7. Noncovalent Functionalization of Graphene

  1. Vasilios Georgakilas
  1. Kingsley Christian Kemp1,
  2. Yeonchoo Cho1,2,
  3. Vimlesh Chandra1,2 and
  4. Kwang Soo Kim1

Published Online: 21 MAR 2014

DOI: 10.1002/9783527672790.ch7

Functionalization Of Graphene

Functionalization Of Graphene

How to Cite

Christian Kemp, K., Cho, Y., Chandra, V. and Kim, K. S. (2014) Noncovalent Functionalization of Graphene, in Functionalization Of Graphene (ed V. Georgakilas), Wiley-VCH Verlag GmbH & Co. KGaA, Weinheim, Germany. doi: 10.1002/9783527672790.ch7

Editor Information

  1. University of Patras, Department of Material Science, University Campus, 26504 Rio, Greece

Author Information

  1. 1

    Pohang University of Science and Technology, Department of Chemistry, Center for Superfunctional Materials, San 31, Hyojadong, Namgu, Pohang, 790-784, Korea

  2. 2

    Ulsan National Institute of Science and Technology, School of Nano-Bioscience and Chemical Engineering, UNIST-gil 50, Ulsan 689-798, Republic of Korea

Publication History

  1. Published Online: 21 MAR 2014
  2. Published Print: 14 APR 2014

ISBN Information

Print ISBN: 9783527335510

Online ISBN: 9783527672790



  • noncovalent interaction;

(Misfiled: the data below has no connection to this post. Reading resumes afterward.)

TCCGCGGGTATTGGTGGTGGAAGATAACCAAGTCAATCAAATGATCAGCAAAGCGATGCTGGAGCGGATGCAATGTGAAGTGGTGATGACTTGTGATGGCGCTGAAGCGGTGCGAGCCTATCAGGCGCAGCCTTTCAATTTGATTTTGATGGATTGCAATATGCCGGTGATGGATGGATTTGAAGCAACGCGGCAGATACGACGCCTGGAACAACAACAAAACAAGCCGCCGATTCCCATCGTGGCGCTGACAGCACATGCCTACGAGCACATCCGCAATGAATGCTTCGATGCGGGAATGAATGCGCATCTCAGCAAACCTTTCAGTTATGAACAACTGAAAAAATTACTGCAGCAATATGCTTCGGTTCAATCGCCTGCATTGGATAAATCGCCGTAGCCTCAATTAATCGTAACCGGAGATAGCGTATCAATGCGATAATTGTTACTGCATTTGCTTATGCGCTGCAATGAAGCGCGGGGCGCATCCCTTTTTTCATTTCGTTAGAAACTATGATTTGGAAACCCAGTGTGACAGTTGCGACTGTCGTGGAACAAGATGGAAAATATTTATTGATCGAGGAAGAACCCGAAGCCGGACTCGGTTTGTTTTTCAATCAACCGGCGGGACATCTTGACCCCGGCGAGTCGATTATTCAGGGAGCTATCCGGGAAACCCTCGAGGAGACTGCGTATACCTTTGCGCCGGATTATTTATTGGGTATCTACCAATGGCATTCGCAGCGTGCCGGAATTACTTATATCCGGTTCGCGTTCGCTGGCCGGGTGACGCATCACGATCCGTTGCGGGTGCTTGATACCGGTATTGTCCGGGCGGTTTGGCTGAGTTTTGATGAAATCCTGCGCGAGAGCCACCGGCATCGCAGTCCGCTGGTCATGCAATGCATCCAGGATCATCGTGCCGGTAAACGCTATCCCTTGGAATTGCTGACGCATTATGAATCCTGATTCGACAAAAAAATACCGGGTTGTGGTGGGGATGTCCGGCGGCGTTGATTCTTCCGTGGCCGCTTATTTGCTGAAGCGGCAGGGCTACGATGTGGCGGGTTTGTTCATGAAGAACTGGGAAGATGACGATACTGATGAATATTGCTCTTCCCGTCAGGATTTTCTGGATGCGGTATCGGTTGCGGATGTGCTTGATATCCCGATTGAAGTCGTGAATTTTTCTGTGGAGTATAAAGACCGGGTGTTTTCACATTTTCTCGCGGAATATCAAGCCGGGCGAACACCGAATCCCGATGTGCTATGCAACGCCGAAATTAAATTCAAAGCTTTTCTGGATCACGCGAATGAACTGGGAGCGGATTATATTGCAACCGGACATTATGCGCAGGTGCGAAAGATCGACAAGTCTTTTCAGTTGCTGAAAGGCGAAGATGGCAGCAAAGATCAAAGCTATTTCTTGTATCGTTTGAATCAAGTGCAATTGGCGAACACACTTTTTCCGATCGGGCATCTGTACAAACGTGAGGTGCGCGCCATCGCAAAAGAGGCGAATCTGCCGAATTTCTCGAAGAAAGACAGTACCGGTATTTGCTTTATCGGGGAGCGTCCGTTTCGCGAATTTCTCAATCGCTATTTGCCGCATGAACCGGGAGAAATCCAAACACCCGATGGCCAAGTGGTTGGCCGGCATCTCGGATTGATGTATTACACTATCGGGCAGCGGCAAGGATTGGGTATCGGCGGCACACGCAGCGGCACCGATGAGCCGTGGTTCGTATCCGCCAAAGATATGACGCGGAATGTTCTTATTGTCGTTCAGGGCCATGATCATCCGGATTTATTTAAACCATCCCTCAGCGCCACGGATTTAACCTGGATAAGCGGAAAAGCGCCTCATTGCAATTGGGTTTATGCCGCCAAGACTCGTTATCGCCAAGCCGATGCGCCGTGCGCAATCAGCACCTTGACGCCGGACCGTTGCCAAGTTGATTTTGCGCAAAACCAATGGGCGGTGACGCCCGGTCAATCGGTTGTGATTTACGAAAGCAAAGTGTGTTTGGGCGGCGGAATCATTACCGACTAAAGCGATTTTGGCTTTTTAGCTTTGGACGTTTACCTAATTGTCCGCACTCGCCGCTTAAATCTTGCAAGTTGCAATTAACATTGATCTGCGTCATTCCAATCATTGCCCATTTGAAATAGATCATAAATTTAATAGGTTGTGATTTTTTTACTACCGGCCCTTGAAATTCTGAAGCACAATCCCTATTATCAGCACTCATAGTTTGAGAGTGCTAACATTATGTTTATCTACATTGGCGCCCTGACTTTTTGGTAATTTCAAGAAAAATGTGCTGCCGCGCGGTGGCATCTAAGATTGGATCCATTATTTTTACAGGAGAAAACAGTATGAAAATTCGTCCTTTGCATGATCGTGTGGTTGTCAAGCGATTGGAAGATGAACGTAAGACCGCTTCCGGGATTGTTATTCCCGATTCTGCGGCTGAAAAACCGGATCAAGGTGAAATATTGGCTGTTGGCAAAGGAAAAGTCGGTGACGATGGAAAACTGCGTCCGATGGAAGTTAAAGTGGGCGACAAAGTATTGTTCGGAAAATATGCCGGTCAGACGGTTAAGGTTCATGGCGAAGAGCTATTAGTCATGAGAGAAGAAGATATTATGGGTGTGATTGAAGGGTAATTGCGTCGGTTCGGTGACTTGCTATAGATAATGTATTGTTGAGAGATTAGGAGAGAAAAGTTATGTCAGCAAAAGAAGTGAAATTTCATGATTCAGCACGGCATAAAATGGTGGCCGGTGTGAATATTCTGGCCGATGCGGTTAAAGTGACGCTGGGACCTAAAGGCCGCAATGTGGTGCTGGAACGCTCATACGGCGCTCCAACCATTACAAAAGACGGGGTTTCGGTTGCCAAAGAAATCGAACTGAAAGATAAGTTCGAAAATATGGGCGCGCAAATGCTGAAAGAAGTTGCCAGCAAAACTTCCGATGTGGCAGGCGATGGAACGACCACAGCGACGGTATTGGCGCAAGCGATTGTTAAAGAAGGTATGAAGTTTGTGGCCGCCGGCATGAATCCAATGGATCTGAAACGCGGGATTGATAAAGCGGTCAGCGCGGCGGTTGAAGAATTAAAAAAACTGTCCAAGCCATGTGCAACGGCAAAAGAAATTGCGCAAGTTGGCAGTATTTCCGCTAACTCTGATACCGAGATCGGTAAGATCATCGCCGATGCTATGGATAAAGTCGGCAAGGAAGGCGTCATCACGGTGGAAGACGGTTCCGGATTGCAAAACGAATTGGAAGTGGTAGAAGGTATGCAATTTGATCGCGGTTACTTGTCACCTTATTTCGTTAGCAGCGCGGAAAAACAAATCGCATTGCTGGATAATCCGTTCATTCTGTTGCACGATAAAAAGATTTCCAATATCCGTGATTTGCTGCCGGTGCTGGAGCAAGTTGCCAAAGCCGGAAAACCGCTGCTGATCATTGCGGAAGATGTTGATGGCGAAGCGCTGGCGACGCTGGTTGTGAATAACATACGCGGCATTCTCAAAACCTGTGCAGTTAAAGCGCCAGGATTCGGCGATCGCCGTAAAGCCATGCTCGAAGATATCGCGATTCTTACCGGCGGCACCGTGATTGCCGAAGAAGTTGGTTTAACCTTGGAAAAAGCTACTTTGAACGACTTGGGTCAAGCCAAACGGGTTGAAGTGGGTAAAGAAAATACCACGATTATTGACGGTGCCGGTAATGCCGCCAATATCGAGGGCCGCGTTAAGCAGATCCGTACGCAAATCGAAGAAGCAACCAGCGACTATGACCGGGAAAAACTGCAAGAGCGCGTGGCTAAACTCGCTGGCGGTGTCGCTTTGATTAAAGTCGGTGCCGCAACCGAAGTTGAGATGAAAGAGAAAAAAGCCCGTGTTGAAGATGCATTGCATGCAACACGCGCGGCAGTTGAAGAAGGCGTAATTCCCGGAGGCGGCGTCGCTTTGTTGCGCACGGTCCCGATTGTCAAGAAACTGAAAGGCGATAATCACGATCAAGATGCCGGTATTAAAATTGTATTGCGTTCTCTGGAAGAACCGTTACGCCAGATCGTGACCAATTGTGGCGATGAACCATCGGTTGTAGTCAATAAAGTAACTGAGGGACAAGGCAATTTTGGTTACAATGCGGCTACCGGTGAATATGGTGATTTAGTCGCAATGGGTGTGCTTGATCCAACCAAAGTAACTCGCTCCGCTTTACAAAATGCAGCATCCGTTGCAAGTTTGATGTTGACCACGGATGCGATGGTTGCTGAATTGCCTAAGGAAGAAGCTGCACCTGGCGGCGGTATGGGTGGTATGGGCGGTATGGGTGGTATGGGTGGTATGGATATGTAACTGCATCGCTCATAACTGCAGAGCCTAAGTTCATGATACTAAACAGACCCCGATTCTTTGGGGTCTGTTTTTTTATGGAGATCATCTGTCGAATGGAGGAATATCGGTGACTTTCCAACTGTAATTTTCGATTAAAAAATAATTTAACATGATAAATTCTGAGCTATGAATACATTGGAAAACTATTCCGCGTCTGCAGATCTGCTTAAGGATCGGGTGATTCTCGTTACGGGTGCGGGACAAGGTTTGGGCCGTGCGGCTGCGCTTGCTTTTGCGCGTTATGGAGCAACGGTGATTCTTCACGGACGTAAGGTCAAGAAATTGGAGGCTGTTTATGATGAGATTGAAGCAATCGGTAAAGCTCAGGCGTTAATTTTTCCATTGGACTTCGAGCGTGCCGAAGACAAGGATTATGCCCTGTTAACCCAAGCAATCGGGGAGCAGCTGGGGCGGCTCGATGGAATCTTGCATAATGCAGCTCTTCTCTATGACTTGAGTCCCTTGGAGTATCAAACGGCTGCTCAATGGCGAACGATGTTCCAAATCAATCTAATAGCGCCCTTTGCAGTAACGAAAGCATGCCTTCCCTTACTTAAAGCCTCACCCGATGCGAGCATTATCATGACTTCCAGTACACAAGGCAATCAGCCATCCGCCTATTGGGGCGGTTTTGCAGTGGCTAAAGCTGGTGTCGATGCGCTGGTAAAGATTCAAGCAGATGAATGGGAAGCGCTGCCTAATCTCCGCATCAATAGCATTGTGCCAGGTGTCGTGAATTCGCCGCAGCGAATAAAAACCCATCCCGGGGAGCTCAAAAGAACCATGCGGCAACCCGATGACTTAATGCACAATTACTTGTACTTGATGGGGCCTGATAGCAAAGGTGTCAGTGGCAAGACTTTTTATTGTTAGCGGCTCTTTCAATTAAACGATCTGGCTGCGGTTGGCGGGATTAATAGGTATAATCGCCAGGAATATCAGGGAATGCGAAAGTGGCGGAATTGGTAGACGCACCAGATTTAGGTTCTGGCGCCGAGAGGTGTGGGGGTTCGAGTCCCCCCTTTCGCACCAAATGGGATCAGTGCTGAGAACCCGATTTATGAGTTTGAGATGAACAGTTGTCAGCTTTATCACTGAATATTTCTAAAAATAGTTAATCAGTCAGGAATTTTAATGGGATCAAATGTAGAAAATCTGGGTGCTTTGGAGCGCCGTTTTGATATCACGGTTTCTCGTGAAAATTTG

• functionalization;
  • graphene;
  • reduced graphene oxide;
  • π-interaction;
  • adsorption


This chapter deals with the theoretical and experimental aspects of noncovalent functionalization of graphene. Theoretical models of graphene can be built up using simple aromatic molecules. Theoretical calculations show that the proposed π–π/anion/cation interaction models can accurately predict adsorption and other experimentally verified data in graphene. Experimental studies have shown that graphene can be functionalized using biomolecules, polymers, and polycyclic aromatics. These functionalizations can significantly alter the electronic and optical properties of pristine graphene. These functionalizations should allow graphene to be used in the computing industry by introduction of a band gap.